The positive news is that the number of registered active cases decreased during the last days of June. The same tendency was observed as regarding the medical staff. At the same time, the number of recoveries increased during the same period.

Source: statista.com

Photo: Wikimedia

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Politics

The effect of Russia’s constitutional changes on the Transnistrian region

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A nationwide referendum is held in the Russian Federation between June 25 and July 1 in order to amend the constitution of the country.

Due to the coronavirus pandemic, the opportunity to vote during several days was provided. The voting process is held outside and, in addition, contactless voting at home, electronic voting and voting using the Mobile Voter mechanism are available.

In the Transnistrian region, voting was allowed for three days, from June 28-30, the whole process being organised under similar conditions as in Russia, the Tass News Agency announced.

According to a survey conducted at 800 Russian polling stations from June 25 to June 28, the majority of voters opted for the amendments, 23.6% opposed them and 0.4% invalidated the ballot paper,

Beside the amendment offering the possibility of prolonging the presidential term of Vladimir Putin (until 2036 instead of 2024), there are a a few controversial amendments to the Russian fundamental law.

Source: Facebook| The Center for the Study of the Transnistrian Conflict Consequences

Russian federal territories

One of the most important articles of the Constitution of the Russian Federation that could be amended is article no. 67,  which provides for creation of federal territories in Russia and introduction of the expression “subjects of the Russian Federation”.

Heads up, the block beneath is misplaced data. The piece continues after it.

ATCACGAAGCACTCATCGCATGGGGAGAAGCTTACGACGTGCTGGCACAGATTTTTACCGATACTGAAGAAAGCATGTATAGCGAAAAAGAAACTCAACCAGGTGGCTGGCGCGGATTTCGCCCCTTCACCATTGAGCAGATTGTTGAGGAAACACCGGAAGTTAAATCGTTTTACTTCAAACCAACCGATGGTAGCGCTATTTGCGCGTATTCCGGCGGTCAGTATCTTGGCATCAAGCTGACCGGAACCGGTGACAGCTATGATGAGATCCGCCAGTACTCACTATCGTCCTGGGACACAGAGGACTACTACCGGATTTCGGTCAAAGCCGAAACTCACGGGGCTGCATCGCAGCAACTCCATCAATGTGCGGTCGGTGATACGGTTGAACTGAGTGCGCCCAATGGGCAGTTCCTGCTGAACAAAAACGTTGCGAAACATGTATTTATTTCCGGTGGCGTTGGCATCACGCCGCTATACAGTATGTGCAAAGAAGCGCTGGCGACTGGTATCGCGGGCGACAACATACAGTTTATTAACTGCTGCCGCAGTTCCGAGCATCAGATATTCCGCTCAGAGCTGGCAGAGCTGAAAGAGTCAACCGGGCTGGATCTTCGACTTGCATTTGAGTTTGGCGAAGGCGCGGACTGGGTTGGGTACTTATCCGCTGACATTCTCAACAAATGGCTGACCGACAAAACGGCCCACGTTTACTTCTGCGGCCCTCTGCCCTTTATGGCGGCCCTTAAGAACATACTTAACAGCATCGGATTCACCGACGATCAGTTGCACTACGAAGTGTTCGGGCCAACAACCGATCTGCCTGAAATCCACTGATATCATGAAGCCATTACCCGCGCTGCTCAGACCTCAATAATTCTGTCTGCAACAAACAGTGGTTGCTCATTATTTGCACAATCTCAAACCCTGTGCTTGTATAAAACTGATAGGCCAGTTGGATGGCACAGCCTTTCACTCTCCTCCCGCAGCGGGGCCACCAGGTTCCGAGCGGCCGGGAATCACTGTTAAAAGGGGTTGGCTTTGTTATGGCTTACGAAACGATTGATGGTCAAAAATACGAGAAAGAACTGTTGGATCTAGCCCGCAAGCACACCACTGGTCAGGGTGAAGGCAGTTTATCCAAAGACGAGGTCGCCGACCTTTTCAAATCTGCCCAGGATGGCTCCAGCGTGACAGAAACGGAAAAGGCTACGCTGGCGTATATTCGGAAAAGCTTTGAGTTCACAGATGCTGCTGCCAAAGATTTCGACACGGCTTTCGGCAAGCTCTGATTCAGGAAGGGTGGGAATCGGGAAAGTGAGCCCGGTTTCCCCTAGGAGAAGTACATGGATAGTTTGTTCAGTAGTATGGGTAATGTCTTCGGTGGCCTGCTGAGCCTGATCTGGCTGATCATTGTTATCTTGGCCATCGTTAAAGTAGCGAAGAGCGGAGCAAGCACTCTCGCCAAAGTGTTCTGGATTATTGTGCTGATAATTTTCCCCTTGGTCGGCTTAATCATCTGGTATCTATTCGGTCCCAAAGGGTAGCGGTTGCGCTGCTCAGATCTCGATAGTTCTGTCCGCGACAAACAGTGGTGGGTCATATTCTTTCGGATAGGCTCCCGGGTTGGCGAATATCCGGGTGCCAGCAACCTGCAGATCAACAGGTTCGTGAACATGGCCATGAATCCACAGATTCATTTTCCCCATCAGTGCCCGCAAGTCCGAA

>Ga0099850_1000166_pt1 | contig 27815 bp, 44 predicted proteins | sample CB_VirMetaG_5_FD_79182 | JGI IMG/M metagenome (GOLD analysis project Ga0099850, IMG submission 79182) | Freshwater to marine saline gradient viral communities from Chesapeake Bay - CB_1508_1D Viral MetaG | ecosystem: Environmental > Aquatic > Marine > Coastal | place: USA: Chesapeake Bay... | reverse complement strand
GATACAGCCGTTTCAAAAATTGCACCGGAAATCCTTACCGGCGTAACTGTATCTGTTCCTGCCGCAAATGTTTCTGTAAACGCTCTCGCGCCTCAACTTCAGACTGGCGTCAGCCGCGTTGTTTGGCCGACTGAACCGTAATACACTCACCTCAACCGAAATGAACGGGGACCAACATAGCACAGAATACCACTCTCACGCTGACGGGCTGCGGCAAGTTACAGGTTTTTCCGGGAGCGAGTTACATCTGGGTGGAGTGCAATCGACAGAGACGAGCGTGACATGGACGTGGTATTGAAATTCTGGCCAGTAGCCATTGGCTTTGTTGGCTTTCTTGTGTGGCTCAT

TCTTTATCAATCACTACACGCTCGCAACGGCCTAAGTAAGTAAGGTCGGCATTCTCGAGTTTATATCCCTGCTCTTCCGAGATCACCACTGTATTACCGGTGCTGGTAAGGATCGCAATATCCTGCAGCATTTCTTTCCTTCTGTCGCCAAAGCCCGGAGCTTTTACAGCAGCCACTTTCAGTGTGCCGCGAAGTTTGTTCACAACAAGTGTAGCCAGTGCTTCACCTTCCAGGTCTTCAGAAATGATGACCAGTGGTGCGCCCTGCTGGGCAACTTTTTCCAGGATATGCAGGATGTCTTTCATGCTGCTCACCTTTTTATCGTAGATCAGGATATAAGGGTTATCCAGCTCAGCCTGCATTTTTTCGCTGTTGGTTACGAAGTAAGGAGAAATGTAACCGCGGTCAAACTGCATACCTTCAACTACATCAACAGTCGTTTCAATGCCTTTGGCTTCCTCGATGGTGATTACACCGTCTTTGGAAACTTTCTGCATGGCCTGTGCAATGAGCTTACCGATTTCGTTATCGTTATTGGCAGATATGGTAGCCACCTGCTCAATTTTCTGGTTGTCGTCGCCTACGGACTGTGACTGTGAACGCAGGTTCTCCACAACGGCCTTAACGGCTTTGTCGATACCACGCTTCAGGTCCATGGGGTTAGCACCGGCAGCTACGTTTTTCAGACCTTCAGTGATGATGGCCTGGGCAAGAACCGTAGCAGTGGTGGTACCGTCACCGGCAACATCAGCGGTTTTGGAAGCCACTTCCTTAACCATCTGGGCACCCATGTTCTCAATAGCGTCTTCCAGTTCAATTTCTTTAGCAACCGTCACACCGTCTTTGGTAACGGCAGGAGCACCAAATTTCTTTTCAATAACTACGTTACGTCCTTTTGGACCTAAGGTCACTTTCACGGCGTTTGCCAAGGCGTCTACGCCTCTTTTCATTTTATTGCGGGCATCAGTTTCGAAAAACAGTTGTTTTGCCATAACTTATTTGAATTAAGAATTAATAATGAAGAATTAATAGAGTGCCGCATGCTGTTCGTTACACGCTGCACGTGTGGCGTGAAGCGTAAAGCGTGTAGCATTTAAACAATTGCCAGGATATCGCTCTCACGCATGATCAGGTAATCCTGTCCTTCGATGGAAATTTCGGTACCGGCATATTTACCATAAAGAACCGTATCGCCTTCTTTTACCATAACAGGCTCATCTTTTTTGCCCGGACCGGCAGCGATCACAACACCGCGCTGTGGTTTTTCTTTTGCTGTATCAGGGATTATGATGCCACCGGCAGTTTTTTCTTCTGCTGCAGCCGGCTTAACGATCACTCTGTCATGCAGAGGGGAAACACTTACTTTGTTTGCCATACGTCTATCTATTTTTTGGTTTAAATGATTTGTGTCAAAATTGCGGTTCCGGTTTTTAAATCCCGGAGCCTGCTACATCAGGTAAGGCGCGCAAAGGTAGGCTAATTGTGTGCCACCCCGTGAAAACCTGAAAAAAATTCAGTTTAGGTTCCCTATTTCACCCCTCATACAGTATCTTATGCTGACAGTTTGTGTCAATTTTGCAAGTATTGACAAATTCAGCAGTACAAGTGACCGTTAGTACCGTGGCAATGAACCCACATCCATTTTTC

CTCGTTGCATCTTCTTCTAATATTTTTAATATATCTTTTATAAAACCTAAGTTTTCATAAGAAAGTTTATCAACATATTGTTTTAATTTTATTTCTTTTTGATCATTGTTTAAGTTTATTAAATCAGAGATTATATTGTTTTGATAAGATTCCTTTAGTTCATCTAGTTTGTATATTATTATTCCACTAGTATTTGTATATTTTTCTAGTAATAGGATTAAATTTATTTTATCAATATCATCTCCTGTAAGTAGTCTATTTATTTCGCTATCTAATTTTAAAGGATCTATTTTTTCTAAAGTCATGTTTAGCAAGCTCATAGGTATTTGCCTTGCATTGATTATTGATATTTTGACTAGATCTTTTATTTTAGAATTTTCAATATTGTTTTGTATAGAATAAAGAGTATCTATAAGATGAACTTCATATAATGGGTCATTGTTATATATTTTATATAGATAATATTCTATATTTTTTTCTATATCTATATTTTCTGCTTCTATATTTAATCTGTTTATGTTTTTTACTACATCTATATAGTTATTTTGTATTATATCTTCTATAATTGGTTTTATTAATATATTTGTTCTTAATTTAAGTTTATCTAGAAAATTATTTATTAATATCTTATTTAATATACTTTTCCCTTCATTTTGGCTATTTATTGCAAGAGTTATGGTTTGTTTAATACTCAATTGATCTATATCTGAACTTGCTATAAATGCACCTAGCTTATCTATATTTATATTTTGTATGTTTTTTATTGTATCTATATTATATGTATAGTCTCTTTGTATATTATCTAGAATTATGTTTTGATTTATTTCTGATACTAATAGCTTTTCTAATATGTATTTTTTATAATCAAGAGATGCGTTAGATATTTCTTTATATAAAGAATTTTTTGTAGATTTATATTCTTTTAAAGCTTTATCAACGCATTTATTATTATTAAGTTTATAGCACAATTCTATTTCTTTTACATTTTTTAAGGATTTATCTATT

“By making this change, Putin wants to make sure that certain federal subjects do not leave the Russian Federation, such as Chechnya, Tatarstan or Crimea, the latter being illegally occupied by the Russian Federation. The territory of the Republic of Moldova doesn’t belong to  the Russian Federation. However, taking into consideration the priorities that President Dodon and socialist have, one could draw a parallel.

During the propagandist Moscow parade, Putin mentioned in his speech that all neighbours ‘are part of the Russian world’. Moldova, according to Vladimir Putin, is part of his strategic interest. The fact that 11% of the Moldova’s territory is hosting occupation troops proves it one more time,” said security policy expert Rosian Vasiloi.

Previously, President Igor Dodon claimed that federalisation is the only solution to solving conflicts in the Republic of Moldova, including the Transnistrian one.

Source: Facebook| The Center for the Study of the Transnistrian Conflict Consequences

Russia as the legal successor to the Soviet Union

In the same article, a paragraph was introduced, saying that the Russian Federation is the legal successor of the Soviet Union. Another amending paragraph states that the Russian Federation honours the memory of the “Fatherland’s defenders” and ensures the protection of historical truth. “The diminution of the importance of the act of heroism in the defence of the Fatherland is not allowed.”